Provocative Argentine artist Leon Ferrari was 92
In this April 27, 2001 photo, Argentine artist Leon Ferrari waves in Buenos Aires, Argentina. Ferrari died on July 25, 2013 in Buenos Aires, according to his family foundation. He was 92. (AP Photo/Raul Ferrari, Telam)
BUENOS AIRES, Argentina (AP) — Leon Ferrari, a conceptual artist and rights activist who clashed with Pope Francis when he led Argentina's church and relished provoking dictators, bishops and a world at war, has died at age 92.
Ferrari was buried Friday in his native Buenos Aires, where he created a vast array of artwork during a prolific career.
His most memorable piece may be "Western Civilization and Christianity," a Christ figure crucified on the wings of a U.S. jet fighter he made during the Vietnam War. Later, his collages mixed images of Adolph Hitler and Argentina's military junta with sacred icons of the Roman Catholic Church.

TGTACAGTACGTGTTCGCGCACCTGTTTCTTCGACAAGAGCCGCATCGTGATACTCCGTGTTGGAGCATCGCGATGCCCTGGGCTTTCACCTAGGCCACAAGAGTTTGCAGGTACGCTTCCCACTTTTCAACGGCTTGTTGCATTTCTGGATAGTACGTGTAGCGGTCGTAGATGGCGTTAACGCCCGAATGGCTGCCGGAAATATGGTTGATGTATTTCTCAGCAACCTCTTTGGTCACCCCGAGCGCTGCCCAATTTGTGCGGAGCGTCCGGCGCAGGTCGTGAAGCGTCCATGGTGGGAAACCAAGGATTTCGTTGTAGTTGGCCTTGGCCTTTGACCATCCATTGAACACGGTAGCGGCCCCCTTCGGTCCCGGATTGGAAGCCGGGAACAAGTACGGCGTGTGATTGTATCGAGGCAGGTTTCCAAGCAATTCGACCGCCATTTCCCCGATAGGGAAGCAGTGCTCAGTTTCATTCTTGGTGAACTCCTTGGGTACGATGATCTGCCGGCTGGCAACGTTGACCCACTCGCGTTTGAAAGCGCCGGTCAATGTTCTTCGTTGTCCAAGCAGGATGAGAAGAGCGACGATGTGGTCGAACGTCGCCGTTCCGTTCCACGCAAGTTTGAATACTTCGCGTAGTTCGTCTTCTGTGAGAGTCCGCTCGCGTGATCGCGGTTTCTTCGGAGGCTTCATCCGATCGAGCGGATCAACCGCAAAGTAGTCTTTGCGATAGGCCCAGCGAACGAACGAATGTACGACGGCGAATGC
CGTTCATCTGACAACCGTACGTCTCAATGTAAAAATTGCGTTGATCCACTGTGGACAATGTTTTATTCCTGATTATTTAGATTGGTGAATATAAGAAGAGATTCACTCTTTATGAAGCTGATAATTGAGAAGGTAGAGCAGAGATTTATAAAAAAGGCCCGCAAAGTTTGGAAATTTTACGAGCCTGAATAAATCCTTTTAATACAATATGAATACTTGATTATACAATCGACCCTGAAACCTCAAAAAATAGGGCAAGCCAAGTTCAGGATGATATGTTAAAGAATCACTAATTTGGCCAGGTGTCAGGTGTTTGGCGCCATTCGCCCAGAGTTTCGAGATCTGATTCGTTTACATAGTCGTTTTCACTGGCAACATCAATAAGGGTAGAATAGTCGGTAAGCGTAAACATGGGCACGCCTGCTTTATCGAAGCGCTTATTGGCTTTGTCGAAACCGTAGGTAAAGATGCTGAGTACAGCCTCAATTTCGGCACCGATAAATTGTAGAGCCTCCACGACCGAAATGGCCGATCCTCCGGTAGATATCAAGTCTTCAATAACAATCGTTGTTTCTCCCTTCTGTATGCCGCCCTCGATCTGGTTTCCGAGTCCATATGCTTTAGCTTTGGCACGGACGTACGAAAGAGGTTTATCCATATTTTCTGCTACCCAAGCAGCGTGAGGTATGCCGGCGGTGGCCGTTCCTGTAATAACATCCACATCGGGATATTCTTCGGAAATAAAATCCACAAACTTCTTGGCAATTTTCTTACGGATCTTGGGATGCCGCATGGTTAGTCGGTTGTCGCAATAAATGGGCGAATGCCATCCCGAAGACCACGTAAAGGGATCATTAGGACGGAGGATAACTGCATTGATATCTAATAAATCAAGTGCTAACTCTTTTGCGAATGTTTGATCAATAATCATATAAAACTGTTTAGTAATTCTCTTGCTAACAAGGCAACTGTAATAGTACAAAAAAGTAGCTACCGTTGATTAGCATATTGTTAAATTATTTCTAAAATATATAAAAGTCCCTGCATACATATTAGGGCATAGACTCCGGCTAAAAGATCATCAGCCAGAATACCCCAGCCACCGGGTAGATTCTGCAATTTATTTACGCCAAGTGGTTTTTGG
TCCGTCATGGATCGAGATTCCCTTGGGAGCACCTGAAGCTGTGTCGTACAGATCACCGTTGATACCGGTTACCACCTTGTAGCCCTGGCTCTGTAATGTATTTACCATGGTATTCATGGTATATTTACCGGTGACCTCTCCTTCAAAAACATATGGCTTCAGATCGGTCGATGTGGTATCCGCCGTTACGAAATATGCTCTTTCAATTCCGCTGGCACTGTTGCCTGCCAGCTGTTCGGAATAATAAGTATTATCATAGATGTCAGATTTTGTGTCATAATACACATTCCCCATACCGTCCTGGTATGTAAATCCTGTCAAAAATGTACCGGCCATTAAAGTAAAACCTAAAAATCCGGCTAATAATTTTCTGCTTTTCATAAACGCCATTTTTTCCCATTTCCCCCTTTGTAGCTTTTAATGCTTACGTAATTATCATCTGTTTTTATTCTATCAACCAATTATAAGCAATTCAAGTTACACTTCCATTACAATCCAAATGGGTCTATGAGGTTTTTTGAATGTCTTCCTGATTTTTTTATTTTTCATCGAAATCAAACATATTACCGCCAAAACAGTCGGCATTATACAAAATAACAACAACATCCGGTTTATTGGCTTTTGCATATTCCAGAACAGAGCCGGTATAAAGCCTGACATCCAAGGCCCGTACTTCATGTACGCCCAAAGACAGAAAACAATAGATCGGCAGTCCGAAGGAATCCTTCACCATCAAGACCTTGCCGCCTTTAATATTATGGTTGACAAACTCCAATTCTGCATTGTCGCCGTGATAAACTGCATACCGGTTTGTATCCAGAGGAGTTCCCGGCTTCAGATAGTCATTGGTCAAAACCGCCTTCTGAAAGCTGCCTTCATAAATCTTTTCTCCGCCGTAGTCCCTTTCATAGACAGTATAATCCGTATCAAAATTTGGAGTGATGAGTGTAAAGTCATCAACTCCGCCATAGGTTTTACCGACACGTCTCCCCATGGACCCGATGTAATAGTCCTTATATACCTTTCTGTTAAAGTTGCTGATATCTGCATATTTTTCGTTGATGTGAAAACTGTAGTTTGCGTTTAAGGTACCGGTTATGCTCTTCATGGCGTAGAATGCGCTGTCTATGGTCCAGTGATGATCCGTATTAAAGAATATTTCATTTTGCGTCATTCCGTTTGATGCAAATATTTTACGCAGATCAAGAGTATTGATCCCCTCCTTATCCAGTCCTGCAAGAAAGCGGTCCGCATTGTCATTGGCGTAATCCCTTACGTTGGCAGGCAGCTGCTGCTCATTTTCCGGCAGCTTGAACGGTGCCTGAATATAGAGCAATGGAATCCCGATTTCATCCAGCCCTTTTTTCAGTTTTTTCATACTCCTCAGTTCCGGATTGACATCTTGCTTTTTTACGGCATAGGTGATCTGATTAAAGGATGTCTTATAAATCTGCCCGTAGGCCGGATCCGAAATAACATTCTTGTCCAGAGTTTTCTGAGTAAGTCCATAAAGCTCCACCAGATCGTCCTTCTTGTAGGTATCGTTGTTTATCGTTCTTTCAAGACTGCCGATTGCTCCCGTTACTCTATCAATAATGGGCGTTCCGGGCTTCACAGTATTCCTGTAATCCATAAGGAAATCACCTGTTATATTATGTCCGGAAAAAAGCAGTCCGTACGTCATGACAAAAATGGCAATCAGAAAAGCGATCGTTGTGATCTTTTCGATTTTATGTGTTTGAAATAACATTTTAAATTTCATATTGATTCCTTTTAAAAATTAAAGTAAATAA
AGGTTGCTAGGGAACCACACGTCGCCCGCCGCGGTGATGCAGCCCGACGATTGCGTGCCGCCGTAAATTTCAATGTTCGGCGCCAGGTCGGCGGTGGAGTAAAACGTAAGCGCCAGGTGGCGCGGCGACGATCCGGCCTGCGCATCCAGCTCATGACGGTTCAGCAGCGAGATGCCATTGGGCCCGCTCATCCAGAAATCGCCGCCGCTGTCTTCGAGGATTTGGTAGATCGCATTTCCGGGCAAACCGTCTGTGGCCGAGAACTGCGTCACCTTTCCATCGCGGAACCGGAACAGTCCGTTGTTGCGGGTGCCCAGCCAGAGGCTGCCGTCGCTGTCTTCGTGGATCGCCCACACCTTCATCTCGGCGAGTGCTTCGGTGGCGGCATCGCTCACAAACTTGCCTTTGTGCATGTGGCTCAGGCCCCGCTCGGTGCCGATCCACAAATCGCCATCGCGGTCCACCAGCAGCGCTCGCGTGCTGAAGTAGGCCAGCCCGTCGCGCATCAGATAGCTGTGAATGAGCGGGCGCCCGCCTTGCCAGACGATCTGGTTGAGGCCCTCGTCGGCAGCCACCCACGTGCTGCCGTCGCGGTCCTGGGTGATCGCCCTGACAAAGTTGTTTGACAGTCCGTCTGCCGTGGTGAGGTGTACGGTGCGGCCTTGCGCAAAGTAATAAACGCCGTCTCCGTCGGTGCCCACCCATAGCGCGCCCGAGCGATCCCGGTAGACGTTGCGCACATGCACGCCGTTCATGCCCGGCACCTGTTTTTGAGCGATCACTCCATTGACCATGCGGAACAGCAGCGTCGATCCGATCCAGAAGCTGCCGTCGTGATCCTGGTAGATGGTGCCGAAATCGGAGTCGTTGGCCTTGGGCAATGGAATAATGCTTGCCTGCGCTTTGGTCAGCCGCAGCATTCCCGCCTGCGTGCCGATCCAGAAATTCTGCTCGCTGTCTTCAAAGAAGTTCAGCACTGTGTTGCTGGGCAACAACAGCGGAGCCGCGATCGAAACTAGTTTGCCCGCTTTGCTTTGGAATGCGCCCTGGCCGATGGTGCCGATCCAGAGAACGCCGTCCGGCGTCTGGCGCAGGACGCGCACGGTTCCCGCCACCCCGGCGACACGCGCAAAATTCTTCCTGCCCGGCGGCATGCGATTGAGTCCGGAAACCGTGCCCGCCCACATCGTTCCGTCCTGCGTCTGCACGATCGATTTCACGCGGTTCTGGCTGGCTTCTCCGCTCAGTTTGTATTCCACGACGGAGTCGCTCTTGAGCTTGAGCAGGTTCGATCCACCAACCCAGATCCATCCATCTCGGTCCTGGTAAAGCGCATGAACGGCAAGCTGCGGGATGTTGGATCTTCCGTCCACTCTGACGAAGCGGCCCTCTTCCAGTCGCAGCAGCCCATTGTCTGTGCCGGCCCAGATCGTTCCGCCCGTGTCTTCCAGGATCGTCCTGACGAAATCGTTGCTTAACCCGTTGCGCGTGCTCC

This June 2012 photo released by the Malba Museum shows works by Argentine artist Leon Ferrari at his last exhibit at this museum named “Brailles y relecturas de la Biblia” in Buenos Aires, Argentina. Ferrari died on July 25, 2013 in Buenos Aires, according to his family foundation. He was 92. (AP Photo/Malba Museum)
Ferrari happened to die only hours before Francis invoked one of his more memorable phrases during his current tour of Brazil: Speaking to thousands of Argentines in Rio de Janeiro's central cathedral on Thursday, the pope exhorted the youth not to "put faith in a blender." He repeated this metaphor several times, saying faith shouldn't be mixed nor weakened, but taken whole.
Years before he became Pope Francis, Buenos Aires archbishop Jorge Mario Bergoglio called Ferrari a blasphemer for displaying statues of the Virgin Mary in a blender, little saints in baby bottles, and Christ figures in a toaster. Ferrari's idea for the 2004 exhibition, mounted next to the historic Recoleta church, was to criticize how he believes religion is force-fed to the masses.